M(3), 4/13/15: Anger, and Resentment, and Fear, Oh My!
Eighteen: That’s the number of people in attendance at this morning’s meeting!
Exciting stuff, especially because several regulars were missing; this means we had quite a few newcomers, plus a bunch that have been MIA. It’s always energizing to have a larger, more diverse group.
Today we covered chapter 15 from the book Living Sober, entitled, “Watching Out for Anger and Resentments.” My goal for this month was to select readings whose subject matter centered around fear; not readily seeing one in the table of contents, I figured this must be closely related. Plus the facial expressions of several in attendance had me believing this was a subject that needed to be discussed this morning.
As I started reading about the chapter and reflecting upon what I might share, my heart began to sink. You see, I’m not sure how much progress I’ve made in the area of dealing with anger and resentments. In active addiction, I would have told you I had none at all. Then again, in early recovery, I was the person who needed to look at those charts with the smiley faces to figure out how I was feeling at any given moment:
I wish I was kidding, but I am not.
So the progress from then until now is that most of the time I can, when I take the time to consider, name how I am feeling without the aid of a graphic. The problem is that most of the time I don’t take the time to consider, and my anger or resentment winds up getting more time than it should picking up steam. Before you know it I’m fixing my hair and having imaginary conversations with people that have no idea I’m even upset. And how could they? I didn’t even know!
So a bit more progress to mention would be that when it gets to that point, I can stop myself (literally, the last time it happened I put down the brush and stared at myself in the mirror), and I talk back to the craziness. I also realize that some mental housekeeping is in order, and that usually starts with sharing whatever the heck is going on in my head.
Not having much more to contribute in terms of how to deal with anger and resentments, I shared with the group all that I just wrote above.
As always, I get so much more out of these meetings than I could ever contribute, because all that followed had direct application to my life. Here are just some of the highlights:
Reciting the Serenity Prayer
Multiple people shared that this is a technique that works for them. Repeat it like a mantra, even (especially) when you don’t think it will work.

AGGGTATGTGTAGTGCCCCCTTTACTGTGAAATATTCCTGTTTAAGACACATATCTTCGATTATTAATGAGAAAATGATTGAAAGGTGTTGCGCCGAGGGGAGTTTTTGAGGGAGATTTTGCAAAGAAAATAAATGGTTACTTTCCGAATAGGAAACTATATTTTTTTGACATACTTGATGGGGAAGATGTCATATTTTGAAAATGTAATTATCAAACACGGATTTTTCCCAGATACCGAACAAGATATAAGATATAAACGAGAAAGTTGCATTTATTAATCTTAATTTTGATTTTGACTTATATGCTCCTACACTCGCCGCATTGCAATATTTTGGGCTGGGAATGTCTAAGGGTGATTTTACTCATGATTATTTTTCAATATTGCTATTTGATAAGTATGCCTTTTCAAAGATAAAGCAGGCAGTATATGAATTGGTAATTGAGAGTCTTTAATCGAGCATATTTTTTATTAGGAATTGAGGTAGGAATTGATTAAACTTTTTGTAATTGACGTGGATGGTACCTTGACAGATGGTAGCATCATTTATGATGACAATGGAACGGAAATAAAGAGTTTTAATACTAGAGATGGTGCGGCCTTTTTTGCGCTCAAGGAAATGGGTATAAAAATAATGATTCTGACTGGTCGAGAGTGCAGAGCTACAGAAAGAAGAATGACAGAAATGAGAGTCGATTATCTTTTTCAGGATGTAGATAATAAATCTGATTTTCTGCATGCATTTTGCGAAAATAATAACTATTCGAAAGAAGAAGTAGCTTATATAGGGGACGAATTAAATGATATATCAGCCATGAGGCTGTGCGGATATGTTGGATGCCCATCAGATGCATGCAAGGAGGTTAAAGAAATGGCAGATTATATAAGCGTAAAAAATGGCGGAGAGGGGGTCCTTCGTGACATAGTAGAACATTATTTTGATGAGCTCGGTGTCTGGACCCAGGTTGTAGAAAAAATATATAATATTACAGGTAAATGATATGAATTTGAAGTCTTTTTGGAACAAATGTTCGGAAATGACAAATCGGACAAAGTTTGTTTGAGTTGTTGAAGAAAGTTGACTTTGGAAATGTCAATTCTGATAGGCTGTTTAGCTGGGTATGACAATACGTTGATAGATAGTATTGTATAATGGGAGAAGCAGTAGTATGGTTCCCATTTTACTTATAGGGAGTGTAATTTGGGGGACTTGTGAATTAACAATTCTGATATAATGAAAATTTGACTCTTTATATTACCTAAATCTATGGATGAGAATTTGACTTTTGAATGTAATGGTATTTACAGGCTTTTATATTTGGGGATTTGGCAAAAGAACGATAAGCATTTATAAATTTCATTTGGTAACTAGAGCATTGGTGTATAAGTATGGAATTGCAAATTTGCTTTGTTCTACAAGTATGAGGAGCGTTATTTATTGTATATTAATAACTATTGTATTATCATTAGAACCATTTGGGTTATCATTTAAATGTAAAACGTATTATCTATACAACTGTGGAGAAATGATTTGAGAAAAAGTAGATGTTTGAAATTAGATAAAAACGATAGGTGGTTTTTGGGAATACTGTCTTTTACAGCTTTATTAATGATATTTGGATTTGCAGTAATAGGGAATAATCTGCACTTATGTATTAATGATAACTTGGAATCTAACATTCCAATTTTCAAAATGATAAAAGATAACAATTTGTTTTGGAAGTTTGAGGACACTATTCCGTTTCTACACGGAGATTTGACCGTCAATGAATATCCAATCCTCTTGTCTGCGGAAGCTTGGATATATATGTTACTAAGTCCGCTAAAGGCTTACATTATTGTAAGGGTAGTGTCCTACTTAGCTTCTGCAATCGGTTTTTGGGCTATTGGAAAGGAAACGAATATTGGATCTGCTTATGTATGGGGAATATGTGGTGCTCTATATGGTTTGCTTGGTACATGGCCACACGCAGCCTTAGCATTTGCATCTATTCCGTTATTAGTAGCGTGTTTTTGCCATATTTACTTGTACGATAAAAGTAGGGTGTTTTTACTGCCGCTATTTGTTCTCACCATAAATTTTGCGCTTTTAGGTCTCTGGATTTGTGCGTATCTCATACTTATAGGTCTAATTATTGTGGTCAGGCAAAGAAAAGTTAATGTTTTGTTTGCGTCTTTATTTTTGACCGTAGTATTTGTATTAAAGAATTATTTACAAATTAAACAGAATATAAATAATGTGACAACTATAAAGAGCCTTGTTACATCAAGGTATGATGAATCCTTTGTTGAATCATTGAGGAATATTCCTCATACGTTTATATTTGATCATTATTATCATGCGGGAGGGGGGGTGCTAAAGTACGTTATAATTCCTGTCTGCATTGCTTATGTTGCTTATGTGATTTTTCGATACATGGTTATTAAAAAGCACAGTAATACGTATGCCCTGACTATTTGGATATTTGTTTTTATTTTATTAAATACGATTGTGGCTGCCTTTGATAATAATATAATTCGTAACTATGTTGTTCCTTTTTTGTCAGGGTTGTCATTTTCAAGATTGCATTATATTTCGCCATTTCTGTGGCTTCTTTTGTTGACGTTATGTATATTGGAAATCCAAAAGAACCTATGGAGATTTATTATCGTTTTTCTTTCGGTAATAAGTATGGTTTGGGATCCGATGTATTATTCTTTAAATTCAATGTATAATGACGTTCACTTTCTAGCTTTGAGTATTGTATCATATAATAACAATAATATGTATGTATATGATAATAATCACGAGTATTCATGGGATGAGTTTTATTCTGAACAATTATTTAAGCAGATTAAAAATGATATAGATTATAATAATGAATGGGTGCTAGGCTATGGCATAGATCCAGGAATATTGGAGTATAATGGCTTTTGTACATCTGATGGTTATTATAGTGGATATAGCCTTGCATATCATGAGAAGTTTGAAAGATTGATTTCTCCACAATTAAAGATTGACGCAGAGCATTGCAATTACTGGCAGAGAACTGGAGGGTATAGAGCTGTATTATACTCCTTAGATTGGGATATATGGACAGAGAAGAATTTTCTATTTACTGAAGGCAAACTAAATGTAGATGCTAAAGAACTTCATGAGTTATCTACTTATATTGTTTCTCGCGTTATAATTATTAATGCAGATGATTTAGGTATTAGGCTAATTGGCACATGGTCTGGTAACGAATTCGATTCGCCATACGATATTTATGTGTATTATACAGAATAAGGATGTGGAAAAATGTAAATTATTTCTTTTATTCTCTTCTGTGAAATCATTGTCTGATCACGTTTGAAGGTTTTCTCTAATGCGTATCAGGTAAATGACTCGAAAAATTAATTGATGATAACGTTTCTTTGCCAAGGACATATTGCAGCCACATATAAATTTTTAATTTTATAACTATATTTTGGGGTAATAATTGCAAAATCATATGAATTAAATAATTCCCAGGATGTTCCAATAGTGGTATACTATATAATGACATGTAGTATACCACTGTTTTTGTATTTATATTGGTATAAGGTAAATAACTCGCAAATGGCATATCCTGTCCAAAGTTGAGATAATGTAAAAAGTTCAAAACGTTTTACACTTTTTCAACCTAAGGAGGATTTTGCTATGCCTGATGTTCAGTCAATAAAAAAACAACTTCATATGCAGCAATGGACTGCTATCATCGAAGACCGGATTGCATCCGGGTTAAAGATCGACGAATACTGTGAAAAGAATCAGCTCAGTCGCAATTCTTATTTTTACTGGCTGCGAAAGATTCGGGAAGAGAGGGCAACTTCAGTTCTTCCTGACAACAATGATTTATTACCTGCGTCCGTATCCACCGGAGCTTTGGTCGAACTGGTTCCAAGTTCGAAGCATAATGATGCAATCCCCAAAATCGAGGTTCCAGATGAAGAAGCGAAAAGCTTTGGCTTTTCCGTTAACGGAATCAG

Talking it Out
Another commonly used technique by the group. This various members that shared about this specifically stated that talking to someone else in the 12-step fellowship is helpful to get a better perspective.
This Too Shall Pass
When all else fails, remembering that feelings are temporary, and that it is possible to wait things out, often can diffuse the tension within.
Time and Space
Removing yourself from the situation helps to redirect your anger. At the very least, it restricts your ability to act impulsively on the anger, which almost certainly will lead to regret (and, in the case of 12-step members, another amends that none of us wants to have to make!)
Giving yourself something else to think about gives you less opportunity to brood, and more opportunity to clear your head, both of which give you the best chance of productively resolving your anger.
Acting As If
One of the techniques described in the chapter is to ask yourself what a well-adjusted person might do when handling anger and resentment, and then to attempt to act as if you are that well-adjusted person. This section of the chapter never fails to get a laugh out of the group, but I actually have tried this, and it does work! One person shared that he struggled with this idea in early sobriety, as he thought it seemed insincere, and really just a form of repressing angry feelings. It took him time to balance the idea of “acting as if” in an authentic way. When he can find that balance, he finds he is very effective in dealing with his resentments.
The one point with which every member of the group agreed: bottling up anger and resentment is the quickest way back to a drink. Any technique at all is better than repression.
I would love to hear from all of you… what is your go-to method of dealing with anger?
Besides 18 attendees, gorgeous spring weather, and coming off a weekend where both kids set personal records in their respective sports… I got my butt back on a treadmill, and I went faster than a walk. I’m not sure it actually classifies as jogging, but dammit, I’ll take it!
Posted on April 13, 2015, in Monday Meeting Miracles, Recovery and tagged 12 step program, AA, Addiction, Alcoholics Anonymous, Alcoholism, Anger, fear, Living Sober, Meeting, Miracle, Monday, Recovery, Resentment, Sobriety, Support group. Bookmark the permalink. 11 Comments.